63 percent of total Sub-Saharan population lives in rural areas, whereas 74 per cent of all Europeans -citizens live in urban areas and 26 per cent in the countryside. Overall there are 854 Million people living in Sub-Saharan Africa, compared to 502 million in the European Union.
According to the World Bank, about 69 per cent of all sub-Saharan Africans work in agriculture. In the EU, currently only 5.1 per cent of the population makes their living with agriculture – the majority of people work in sectors of industry or services.
Approximately half of Sub-Saharan African farmers are women. Over the last thirty years, female farmers became increasingly important for African food supply
The number of children per African woman has declined since the early 1980s. Today, an African mother gives birth to and cares for five children. Statistically she provides for 3.4 more children than a European woman. In comparison, during the past 40 years, European women have birthed less than two children.
Sub-Saharan African agricultural cropland (per capita) exceeds cropland in the EU, but arable land per family/farm is seven times smaller than in the EU.
About 8.5 per cent of Sub-Saharan African land is used for agriculture. On average, 2,387 m2 per person are available which is slightly higher than in the EU (2,221 m2). Unfortunately, no statistical data exists about the area of agricultural cropland per Sub-Saharan farmer. Estimations predict that 85 per cent of all farmers in developing countries cultivate less than two hectares. In comparison, EU farmers’ cropland is seven times bigger. Another notable difference is that farmers in developing countries often do not have enforceable tenure on their cultivated land, which is often leading to conflicts.
Many African farmers practice subsistence agriculture growing roots, tubers and different kinds of crops on very small areas (usually less than 2 hectares).
According to the online database of the Food and Agriculture Organization of the United Nations (FAO), the ten quantitatively most important agricultural products are cassava, sugar cane, maize, yams, cow milk, plantains, wheat, rice, sorghum and tomatoes. Most of these products are traditional African staple food and not meant for export to Europe or other international markets.
Sub-Saharan African agricultural productivity (yield per hectare) is about 50 per cent of its European equivalent. The differences in productivity are even bigger among Sub-Saharan countries.
The EU annual income is about 13 times as much as the average annual income in Sub-Saharan Africa. In consequence of an uneven income distribution 73 per cent of Sub-Saharan Africans live on less than $2 (€ 1.51) per day and 51 per cent on as little as $1.25 (€0.94) per day.
Overall, the rural population is hit much harder by poverty than people living in urban areas, which is one of the reasons for rural-urban migration prevalent in SSA.
Another interesting figure is the share of income spent on food. Estimations predict that in the Majority World, about 55 to 70 per cent of total income is spent on food, with only 12 per cent in the EU.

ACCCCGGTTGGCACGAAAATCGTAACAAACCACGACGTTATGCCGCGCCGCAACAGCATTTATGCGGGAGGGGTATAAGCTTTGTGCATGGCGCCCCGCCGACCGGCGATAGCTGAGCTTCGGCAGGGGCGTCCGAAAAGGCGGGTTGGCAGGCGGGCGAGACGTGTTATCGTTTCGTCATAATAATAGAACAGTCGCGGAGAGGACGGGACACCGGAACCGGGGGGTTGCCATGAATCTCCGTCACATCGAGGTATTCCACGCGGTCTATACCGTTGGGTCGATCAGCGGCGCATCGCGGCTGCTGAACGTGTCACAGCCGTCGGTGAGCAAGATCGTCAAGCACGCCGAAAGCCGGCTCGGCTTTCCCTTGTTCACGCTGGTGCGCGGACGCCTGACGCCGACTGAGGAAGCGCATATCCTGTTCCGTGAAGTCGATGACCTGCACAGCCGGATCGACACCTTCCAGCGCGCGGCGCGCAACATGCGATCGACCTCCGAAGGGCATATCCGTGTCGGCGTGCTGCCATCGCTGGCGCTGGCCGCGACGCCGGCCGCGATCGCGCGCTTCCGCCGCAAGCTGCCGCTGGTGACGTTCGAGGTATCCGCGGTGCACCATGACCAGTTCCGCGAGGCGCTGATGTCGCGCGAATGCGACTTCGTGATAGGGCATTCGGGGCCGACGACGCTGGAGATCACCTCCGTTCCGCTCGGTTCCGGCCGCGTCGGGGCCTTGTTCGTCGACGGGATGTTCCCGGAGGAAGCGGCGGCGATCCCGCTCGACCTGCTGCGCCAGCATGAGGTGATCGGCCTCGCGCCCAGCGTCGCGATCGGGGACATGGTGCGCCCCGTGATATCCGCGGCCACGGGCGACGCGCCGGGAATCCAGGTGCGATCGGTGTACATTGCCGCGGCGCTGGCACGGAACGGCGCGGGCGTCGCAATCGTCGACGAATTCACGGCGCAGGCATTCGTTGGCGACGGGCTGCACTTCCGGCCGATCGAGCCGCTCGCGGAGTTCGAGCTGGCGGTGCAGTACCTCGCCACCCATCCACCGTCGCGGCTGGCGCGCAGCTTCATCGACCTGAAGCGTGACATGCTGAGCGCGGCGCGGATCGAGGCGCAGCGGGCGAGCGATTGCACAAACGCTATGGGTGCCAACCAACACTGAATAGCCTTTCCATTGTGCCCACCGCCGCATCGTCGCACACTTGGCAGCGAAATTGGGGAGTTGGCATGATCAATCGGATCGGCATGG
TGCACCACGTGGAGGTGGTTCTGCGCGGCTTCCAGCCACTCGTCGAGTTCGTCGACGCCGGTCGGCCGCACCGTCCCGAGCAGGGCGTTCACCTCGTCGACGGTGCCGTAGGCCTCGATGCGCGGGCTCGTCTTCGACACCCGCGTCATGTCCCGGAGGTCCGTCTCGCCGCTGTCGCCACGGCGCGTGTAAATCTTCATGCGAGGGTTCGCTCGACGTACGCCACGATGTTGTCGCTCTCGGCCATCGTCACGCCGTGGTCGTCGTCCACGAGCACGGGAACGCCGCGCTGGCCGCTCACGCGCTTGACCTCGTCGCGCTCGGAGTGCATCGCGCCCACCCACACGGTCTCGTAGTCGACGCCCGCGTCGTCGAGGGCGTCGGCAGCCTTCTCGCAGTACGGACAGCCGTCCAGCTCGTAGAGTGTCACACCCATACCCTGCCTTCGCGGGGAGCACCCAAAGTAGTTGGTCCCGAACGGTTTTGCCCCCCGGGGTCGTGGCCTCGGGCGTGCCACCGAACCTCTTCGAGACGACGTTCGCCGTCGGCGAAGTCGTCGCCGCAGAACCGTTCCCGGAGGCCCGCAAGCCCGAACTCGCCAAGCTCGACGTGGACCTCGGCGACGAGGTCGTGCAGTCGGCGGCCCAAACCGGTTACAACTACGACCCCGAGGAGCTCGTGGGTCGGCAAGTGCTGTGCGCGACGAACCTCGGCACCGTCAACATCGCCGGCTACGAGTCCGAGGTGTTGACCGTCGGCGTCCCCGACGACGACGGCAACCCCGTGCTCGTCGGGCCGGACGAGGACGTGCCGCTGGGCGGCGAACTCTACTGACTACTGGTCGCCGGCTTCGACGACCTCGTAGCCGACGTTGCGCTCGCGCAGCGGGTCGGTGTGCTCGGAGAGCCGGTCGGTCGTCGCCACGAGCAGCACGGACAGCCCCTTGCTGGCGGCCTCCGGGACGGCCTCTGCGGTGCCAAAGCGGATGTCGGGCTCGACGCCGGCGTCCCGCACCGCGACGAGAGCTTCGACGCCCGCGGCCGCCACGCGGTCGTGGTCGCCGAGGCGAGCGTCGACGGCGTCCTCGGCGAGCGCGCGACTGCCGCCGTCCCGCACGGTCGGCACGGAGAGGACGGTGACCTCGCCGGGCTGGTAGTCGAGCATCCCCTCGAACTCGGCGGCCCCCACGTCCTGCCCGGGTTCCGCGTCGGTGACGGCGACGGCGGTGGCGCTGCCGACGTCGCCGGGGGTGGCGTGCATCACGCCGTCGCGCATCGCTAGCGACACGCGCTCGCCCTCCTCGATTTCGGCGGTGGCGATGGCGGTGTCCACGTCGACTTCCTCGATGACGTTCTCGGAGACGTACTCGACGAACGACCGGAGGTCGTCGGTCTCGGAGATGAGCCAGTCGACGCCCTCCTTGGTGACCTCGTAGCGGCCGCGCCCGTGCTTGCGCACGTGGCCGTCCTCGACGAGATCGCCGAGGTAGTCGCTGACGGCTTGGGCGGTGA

International staple food prices soared up by 170 per cent between 2000 and 2010. In some parts of Africa, regional and local price fluctuations were much bigger.
Especially in East Africa price volatility was exceptionally high. High food prices in combination with a bad harvest due to drought made ten million people dependent on food aid.
Global Economic development expressed by Gross Domestic Product per person and global agricultural productivity seem to be connected to each other. This observation cannot be found for sub-Saharan Africa yet.
The majority of Sub-Saharan African countries (blue) are on the lower left side of the Gapminder graph. This section is characterised by a very low productivity (vertical axis) and a low Gross Domestic Product (GDP) per capita (horizontal axis).
Harvest in most Sub-Saharan African countries yields less than four tons per hectare. While the, rich countries’ productivity is in general much higher than the one from low income countries.
In 2007, only three countries (Kyrgyzstan, Bangladesh, Papua New Guinea) with an income under $2,000 had a maize yield of four tons per hectare or more, whereas only three countries (Bahamas, Japan, Saudi Arabia) with a per capital GDP of $20,000 and above had Maize yields under four tons per hectare.
Cross-country estimates show that GDP growth originating in agriculture is at least twice as effective in reducing poverty as GDP growth originating outside agriculture.
The poorest 20 per cent of the population benefit most from agricultural GDP growth. For this group of people, the graph shows that an agricultural GDP growth of one per cent leads to an increase in expenditures for non-durable goods (products someone consumes immediately, such as food) of 4 to 6 per cent, whereas non-agricultural GDP growth is contributing only for one per cent higher expenditures and is even negative for the poorest five per cent of the population.